Why? Well, I posit that it's because a thousand years ago in Burgundy, monks could experiment with all sorts of grape varieties-- and who was financing their work? Tithers. Congregations over the centuries financed all the trial & error that has brought Burgundy to where it is today. What about Bordeaux? Much of that experimentation was financed by royalty, and in subregions such as Graves, you have tithers & religious organizations financing the experimentation there, as well. With proven track records, plenty of existing vineyards and wineries, R&D investment that is centuries out of the way and was financed by someone else, and shipping infrastructure in place, these regions can make profits with less investment than in Virginia. Because who is financing the Virginia wine trade? Passionate individuals spending their own money on brand new state-of-the-art wineries, vineyards, labor, and equipment. And the wine trade infrastructure of Virginia is not a well-oiled machine as it is in established wine regions of Europe.
When I see that we have 260+ wineries in Virginia, most of them founded in the last decade, I see 260 million dollars of personal investment (and probably closer to 3x that amount) that has been sunk into starting these wineries. Wineries take years and sometimes decades to get their finances from red to black, so families who have taken this winery investment risk and need cash flow to cover operating costs end up charging prices that will keep their winery sustainable. Some criticize those prices for being too high, but ultimately the market will decide.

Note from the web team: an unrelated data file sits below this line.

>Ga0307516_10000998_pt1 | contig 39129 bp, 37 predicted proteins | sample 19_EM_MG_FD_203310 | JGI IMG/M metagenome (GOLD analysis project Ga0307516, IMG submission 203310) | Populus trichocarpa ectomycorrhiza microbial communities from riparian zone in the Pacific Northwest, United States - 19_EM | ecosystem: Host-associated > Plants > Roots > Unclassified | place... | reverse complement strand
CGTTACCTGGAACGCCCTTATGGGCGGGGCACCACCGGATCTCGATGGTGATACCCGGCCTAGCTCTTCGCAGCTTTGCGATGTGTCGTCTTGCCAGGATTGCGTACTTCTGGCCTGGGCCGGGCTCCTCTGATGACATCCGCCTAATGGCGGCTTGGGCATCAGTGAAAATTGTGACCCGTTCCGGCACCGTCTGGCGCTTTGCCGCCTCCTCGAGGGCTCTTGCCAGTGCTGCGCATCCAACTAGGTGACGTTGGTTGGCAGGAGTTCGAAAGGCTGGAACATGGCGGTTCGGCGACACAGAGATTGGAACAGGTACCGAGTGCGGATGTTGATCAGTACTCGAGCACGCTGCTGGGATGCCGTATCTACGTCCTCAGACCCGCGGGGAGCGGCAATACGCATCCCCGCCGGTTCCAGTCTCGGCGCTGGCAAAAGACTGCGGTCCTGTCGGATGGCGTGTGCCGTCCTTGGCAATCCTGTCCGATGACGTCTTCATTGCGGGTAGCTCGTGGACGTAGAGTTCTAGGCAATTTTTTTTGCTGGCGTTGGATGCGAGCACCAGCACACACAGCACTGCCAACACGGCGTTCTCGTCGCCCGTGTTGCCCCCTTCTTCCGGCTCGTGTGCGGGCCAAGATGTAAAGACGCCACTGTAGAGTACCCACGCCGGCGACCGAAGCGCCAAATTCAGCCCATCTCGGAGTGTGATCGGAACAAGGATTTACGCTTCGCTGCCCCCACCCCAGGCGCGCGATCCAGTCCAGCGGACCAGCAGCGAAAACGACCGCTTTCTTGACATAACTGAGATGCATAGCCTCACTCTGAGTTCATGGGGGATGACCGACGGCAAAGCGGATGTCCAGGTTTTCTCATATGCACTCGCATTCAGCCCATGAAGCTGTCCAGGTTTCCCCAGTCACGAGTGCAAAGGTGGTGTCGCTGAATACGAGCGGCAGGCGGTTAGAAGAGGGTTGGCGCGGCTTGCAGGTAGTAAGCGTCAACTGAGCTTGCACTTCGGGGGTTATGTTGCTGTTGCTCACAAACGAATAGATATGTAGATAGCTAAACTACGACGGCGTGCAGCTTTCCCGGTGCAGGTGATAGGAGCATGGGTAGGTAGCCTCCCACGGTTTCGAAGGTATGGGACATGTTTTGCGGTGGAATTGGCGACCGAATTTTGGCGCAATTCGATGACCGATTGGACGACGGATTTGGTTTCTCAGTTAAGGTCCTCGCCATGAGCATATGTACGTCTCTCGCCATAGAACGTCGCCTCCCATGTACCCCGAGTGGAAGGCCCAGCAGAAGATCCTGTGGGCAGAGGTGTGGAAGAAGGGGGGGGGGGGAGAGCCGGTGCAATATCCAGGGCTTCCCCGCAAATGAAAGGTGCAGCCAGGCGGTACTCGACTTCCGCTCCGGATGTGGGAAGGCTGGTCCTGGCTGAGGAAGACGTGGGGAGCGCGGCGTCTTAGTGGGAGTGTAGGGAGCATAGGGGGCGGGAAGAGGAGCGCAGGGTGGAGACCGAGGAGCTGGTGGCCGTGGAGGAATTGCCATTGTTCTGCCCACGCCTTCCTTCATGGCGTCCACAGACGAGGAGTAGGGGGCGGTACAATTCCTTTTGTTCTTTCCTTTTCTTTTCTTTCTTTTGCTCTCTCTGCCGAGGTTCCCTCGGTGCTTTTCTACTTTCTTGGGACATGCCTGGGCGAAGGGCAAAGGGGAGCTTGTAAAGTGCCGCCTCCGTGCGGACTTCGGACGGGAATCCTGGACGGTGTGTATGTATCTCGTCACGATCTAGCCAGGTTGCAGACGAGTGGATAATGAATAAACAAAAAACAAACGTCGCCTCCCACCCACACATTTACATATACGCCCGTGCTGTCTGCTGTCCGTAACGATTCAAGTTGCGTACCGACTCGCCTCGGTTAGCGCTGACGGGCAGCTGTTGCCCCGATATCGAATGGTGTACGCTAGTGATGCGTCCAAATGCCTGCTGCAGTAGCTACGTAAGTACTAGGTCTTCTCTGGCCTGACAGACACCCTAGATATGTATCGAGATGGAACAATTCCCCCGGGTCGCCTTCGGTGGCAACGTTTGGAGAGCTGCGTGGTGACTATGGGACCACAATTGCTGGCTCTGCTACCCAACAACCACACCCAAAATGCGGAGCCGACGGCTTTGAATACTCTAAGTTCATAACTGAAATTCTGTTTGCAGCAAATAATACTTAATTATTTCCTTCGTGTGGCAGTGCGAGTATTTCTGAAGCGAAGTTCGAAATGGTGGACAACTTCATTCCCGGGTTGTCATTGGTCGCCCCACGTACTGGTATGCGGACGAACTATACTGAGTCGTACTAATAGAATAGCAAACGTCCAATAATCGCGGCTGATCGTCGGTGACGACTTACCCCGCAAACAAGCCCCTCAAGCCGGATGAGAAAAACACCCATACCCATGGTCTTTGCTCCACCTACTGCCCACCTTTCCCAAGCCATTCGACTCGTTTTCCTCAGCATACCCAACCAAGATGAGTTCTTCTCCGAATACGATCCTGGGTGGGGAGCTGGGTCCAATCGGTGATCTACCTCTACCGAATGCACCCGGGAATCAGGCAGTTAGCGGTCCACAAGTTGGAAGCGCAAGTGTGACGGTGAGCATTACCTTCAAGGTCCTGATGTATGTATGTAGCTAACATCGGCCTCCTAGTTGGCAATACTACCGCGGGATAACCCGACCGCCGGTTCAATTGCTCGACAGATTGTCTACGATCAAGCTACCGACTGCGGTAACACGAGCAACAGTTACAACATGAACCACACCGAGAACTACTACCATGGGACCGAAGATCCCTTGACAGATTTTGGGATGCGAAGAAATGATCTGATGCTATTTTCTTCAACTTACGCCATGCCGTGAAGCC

Is there value in local products? I believe that part of experiencing a place, and becoming part of a place, is to eat and drink the products that come up from the local earth. Part of establishing a personal identity and sense of self means taking into account your geography and placement in the world, which translates to consuming and celebrating your unique local products and being proud of what your neighbors produce. Paying a few dollars more to a local winery is worth it to me to support the wine industry here. It's also a worthy price-- in my opinion-- to become part of Virginia, sip by sip.
Eventually, most Virginia wineries will have recouped their start up costs, trade routes will be solidified, and the reputation of the region will have risen to the point where the high-quality wineries can command higher prices without the consumers raising their eyebrows. But that will take time, most likely decades.